Trooper Phillip A. Black

Trooper Phillip A. Black

Florida Highway Patrol, Florida

End of Watch Friday, February 20, 1976

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Phillip A. Black

Trooper Phillip Black was shot and killed while investigating a suspicious vehicle that contained narcotics at a rest stop on I-95 south of Hillsborough Boulevard in Deerfield Beach, Florida.

During the stop at least one of the subjects in the car opened fire, killing Trooper Black. Corporal Donald Irwin, of the Ontario Provincial Police, Canada, was riding along with Trooper Black while on vacation. When Corporal Irwin went to assist Trooper Black he was also shot and killed.

One of the subjects in the vehicle was on parole.

Two men and a woman were arrested and charged with their murders. One of the men was convicted of capital murder and executed on May 4th, 1990.

Trooper Black had served with the Florida Highway Patrol for nine years.

Bio

  • Age 39
  • Tour 9 years
  • Badge Not available

Incident Details

  • Cause Gunfire
  • Weapon Handgun
  • Offender Executed in 1990

narcotics, parolee, suspicious vehicle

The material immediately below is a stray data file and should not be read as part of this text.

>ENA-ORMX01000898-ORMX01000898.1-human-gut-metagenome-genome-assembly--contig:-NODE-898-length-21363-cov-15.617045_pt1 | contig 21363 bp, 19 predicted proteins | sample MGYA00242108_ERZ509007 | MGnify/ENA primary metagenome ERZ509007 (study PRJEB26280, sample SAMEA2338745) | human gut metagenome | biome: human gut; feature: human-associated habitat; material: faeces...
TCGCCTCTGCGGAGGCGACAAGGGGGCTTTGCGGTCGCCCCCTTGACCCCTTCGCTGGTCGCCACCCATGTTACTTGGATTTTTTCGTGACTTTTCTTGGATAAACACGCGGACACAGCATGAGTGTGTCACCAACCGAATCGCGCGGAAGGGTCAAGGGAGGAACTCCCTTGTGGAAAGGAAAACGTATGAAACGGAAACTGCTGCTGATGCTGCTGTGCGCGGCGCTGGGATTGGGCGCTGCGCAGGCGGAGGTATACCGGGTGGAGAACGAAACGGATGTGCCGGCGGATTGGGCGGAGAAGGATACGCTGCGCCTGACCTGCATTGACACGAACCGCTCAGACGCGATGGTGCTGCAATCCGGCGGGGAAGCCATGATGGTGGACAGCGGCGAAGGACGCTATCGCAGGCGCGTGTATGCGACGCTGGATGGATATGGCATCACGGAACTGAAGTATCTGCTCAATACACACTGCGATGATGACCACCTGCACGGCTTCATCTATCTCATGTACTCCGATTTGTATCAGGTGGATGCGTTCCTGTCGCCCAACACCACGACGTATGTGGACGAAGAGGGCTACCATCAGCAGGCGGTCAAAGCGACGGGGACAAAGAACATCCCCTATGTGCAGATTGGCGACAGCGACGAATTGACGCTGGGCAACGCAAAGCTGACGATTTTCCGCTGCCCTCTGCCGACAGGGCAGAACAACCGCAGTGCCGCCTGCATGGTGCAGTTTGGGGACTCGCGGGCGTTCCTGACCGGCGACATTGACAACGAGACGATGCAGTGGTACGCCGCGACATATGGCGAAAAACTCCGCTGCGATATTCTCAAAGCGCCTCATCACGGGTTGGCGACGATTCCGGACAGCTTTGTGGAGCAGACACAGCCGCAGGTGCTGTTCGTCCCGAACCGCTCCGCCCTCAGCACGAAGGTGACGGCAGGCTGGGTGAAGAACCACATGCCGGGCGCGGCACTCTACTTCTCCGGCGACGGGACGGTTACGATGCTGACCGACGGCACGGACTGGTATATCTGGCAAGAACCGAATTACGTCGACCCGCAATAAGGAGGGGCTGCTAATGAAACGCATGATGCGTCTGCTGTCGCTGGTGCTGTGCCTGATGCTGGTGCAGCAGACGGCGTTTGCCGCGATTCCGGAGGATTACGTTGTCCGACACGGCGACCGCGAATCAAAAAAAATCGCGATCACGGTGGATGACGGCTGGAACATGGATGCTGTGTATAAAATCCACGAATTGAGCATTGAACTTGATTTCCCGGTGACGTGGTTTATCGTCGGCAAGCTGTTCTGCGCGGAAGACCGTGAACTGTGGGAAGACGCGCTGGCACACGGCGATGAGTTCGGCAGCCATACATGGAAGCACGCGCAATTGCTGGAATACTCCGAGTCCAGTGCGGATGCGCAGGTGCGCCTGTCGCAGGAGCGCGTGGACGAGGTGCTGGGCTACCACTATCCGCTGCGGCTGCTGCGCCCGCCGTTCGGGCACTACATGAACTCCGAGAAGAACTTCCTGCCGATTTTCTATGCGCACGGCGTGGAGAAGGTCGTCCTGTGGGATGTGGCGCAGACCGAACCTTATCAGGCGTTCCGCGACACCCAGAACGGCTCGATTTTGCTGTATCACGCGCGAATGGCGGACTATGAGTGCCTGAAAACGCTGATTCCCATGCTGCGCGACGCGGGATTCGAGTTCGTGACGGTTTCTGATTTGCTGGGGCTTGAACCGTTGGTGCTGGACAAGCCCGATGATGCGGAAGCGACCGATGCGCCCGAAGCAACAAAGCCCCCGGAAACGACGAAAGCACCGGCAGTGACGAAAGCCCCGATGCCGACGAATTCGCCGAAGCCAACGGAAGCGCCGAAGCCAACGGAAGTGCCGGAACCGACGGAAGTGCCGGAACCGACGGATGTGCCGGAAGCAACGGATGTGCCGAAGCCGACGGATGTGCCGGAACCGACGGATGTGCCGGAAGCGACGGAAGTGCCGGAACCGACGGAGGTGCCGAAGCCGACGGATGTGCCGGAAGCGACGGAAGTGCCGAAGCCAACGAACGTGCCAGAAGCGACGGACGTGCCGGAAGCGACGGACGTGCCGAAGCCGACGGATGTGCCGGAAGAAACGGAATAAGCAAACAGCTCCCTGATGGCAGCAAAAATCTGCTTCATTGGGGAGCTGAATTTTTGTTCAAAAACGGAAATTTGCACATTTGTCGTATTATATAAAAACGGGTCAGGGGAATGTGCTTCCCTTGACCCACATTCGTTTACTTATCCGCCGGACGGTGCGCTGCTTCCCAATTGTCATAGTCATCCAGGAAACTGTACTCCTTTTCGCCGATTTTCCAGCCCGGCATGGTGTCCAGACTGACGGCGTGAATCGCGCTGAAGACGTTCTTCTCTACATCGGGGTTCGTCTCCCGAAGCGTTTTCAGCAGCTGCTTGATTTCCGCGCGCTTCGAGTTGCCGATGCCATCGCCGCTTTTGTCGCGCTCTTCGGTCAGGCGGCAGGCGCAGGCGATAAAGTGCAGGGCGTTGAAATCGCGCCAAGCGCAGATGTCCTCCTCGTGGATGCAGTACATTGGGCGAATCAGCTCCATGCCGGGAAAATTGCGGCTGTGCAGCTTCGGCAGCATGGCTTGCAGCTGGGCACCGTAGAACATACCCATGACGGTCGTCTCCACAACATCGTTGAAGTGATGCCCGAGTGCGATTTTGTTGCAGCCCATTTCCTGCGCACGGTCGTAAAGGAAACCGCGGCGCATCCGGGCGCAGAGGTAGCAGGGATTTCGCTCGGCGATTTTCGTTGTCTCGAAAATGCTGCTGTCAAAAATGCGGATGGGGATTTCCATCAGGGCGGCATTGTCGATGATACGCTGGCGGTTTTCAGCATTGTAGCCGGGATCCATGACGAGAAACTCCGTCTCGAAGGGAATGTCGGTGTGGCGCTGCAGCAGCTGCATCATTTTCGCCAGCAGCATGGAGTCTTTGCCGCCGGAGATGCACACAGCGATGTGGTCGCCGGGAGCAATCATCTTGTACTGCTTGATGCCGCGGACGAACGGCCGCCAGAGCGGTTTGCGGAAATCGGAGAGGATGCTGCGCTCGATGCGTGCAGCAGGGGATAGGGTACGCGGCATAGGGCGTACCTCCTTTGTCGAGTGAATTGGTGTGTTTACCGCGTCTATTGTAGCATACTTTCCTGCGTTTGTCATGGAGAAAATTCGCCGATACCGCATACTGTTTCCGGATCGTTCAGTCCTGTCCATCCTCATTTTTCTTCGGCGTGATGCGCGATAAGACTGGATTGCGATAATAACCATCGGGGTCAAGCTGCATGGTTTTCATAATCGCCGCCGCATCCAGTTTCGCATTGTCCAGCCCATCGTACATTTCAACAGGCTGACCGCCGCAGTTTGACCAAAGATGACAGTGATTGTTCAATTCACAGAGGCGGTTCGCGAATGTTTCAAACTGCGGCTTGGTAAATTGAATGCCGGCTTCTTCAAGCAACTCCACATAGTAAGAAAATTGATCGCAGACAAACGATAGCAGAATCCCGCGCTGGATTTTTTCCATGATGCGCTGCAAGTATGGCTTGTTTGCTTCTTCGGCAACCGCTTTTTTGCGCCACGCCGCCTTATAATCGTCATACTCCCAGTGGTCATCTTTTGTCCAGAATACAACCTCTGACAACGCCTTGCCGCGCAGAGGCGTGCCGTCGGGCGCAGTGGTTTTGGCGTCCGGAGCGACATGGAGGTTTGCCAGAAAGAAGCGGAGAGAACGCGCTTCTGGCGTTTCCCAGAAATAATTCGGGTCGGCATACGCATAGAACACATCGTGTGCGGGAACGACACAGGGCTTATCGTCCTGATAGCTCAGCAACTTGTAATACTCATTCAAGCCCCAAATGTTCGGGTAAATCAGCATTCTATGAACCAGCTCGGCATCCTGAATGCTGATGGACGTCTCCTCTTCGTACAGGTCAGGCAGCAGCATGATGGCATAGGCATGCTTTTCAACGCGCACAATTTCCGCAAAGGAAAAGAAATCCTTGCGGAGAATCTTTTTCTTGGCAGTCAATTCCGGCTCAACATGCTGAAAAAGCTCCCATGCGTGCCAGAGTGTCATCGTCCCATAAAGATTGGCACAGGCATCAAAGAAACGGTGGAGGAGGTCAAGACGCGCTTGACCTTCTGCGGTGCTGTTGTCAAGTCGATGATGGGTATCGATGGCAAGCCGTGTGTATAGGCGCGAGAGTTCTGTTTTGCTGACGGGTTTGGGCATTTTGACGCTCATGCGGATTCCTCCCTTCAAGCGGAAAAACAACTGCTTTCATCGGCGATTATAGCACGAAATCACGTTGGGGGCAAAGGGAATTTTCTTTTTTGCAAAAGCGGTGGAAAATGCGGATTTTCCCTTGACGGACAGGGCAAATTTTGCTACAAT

Most Recent Reflection

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This may be a little late in coming but has to be contributed. Time has slipped by and it has been forty four years since Phil’s passing and fifty four years since our service together but he has never been forgotten. At the time of 3rd Force Reconnaissance Company’s forming and activation in October of 1965, our team consisted of Staff Sergeant Black as team leader, Ozzie Austin (retired Florida police office now deceased), John Borst (retired NIS agent) and myself. The unit was formed specifically for deep reconnaissance operations just below the DMZ in Vietnam. They selected only the best officers and leaders for this unit and Phil, coming from 2nd Force Recon Co., stood out as the best of the best. For the six months of initial training before his back injury at jungle warfare training in Panama and ultimate medical discharge from the Marines, Phil was instrumental in forging us into an effective reconnaissance team that enabled us to survive thirteen months of Vietnam jungle warfare. Several years later I, along with Tom Nicholson (USMC ret.) ,was able to visit Phil in the Keys and get a ride in his rickety patrol car and spend the weekend with him and his family. I served 29 years in the military and never witnessed a Marine more dedicated and qualified than Phil. His expertise in amphibious reconnaissance benefited the entire company during our training cycle and was surely passed on to many other Marines over the years. Mostly he was a friend, a loyal family man and a Marines Marine. I'm sure he carried this same dedication into his career as a police officer. May he rest in peace. Semper Fidelis

Marine Gunner Ron Lauzon, CWO-4, USMC (R
Radioman, Team 6-1, 3rd ForReconCo

March 29, 2020

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